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Governance and role of school boards uncertain if receive public funds

Written on August 17th, 2007

Local parent-based decision making and teacher input important to Christian schools

The known “strings attached” for faith-based school funding under the Ontario Conservatives plan if they elected are not a problem for high schools but of concern is what changes may occur to the governance structure.

John Van Pelt, principal of Woodland Christian School in Breslau, says like most high schools his offers the OSSD – Ontario Secondary School Diploma – therefore the requirement to meet provincial curriculum is something they already implement.

The other two known strings are to have accredited teachers and participate in standardized testing, which Van Pelt says are also of no concern.

But the Tory’s have not yet stated details on what the governance of faith-based schools that choose to access public funds would look like, and this is an issue, says Van Pelt.

Van Pelt says the school is structured so it is directed by an elected group of parents.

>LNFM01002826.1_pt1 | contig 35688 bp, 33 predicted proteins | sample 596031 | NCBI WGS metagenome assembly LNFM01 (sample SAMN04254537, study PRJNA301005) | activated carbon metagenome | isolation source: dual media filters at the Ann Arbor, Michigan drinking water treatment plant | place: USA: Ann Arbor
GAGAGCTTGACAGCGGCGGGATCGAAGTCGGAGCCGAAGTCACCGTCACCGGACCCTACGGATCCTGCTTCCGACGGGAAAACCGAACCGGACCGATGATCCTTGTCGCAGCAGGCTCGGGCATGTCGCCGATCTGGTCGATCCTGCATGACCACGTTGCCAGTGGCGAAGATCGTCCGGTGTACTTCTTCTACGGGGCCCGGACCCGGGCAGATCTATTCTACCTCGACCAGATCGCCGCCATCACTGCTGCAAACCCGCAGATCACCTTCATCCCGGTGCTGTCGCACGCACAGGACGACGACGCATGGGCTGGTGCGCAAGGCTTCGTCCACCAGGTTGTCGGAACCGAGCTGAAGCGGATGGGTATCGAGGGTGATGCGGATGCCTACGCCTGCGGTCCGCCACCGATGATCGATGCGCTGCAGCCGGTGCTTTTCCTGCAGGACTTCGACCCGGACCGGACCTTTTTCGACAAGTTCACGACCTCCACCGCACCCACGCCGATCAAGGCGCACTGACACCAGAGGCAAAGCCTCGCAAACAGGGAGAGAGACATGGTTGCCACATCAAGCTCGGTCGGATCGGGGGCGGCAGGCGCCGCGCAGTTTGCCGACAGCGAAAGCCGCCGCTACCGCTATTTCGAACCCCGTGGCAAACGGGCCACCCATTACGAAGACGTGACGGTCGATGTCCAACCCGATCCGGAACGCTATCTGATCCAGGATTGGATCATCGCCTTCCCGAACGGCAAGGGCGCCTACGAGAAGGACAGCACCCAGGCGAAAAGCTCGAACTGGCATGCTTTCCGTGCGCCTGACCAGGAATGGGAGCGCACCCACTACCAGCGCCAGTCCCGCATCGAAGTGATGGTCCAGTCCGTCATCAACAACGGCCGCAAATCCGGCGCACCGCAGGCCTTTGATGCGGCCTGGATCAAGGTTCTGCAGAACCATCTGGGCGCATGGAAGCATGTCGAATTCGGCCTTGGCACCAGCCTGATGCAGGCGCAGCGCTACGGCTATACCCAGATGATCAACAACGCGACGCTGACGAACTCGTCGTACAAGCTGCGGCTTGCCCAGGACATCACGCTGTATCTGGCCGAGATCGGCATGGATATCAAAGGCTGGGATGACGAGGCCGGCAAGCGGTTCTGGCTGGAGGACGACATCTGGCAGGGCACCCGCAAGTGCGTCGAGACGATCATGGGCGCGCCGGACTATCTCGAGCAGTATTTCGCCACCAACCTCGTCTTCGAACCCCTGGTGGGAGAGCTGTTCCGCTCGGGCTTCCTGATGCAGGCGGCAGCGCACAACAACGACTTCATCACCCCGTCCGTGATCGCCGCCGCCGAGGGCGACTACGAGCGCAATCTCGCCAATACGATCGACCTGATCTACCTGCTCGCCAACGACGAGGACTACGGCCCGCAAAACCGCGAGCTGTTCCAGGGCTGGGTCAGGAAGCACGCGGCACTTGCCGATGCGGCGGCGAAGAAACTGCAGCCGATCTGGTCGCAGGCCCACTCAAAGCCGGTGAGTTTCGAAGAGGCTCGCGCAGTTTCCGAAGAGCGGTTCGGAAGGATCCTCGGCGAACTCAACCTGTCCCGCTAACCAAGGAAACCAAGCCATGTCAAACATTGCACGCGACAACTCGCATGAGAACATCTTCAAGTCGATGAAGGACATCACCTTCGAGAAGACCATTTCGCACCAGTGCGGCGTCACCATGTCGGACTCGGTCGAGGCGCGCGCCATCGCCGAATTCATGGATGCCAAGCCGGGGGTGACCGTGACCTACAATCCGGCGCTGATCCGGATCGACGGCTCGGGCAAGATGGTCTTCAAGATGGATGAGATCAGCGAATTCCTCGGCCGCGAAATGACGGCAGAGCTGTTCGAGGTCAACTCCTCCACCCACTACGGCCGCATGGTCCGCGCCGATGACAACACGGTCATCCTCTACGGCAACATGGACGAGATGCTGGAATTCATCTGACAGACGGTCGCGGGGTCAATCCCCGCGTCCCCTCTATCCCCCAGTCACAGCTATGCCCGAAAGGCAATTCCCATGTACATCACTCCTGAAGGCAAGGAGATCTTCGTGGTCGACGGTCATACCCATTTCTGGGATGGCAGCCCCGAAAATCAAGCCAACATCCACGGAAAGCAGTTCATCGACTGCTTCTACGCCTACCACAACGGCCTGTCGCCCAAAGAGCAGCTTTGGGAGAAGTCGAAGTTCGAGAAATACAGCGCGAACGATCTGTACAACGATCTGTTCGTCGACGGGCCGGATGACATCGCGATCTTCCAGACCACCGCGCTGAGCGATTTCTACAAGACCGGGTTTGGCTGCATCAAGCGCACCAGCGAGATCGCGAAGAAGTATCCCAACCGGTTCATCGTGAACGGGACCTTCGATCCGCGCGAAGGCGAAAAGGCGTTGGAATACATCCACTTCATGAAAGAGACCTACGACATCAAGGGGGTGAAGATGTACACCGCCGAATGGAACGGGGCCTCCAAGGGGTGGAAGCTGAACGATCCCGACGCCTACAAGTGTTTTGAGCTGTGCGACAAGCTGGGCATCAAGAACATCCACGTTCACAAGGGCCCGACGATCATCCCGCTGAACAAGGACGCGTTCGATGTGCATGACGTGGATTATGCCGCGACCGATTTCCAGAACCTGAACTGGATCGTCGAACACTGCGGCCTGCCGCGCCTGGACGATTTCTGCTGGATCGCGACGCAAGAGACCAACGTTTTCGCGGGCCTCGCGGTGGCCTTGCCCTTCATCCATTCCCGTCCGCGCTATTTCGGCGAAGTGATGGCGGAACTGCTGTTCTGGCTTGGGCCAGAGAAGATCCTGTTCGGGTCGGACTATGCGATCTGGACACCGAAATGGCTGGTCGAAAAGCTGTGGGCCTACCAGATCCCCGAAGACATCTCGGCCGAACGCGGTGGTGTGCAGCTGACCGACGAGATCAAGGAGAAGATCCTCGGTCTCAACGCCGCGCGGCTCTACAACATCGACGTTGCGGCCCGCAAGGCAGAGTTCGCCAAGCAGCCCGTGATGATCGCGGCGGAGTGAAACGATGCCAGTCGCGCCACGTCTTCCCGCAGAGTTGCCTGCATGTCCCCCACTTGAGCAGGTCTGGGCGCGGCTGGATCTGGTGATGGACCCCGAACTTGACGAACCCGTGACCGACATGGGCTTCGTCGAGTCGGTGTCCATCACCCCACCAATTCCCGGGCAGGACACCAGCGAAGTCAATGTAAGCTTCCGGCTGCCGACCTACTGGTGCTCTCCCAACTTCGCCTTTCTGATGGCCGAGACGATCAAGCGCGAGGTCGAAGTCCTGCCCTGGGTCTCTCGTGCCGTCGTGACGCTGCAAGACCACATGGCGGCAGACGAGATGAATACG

“If we are given full public funding there may be a desire to change that governance model and again, how that all works out would be in the details.”

On July 23, the Conservatives stated they plan to form a Public Education Fairness Implementation Commission to research and provide recommendations for the inclusion of faith-based schools in Ontario’s public school system.

Van Pelt says he assumes the Commission will include opportunities for consultation with various faith-based schools, which are not all governed the same way.

“We’d be very eager to participate in giving some input on what (governance) should look like,” he says.

Peter Bulthuis, principal of Unity Christian High School in Barrie, says he is also worried about the structure school boards will take if faith-based schools are invited under the public system. He adds his school board has not yet discussed the funding.

“The idea of being subsumed into current public or even Catholic board might well compromise our individuality and compromise our independence,” says Bulthuis.

He says the school currently follows Ministry of Education guidelines, as they offer the OSSD, and this does not affect their independence. However, the relationship between public boards and the Ministry of Education is more involved.

Bulthuis says he doesn’t know what would happen with the relationship between the Ontario Teachers’ Federation (OTF) and the Ontario Christian School Teachers Association (OCSTA).

“We have a wonderful connection between our OTF and OCSTA, which I think in the last several years has grown to be a relatively harmonious situation,” he says. “I wonder if we are subsumed into the public boards whether our teacher’s association needs also then (will) be subsumed into the OTF.”

Bulthuis explains the OTF is a much larger association than OCSTA. “We being the tiny fish in a huge ocean might well be swallowed up so the teachers no longer have an important role in helping to set policy for the schools,” he says.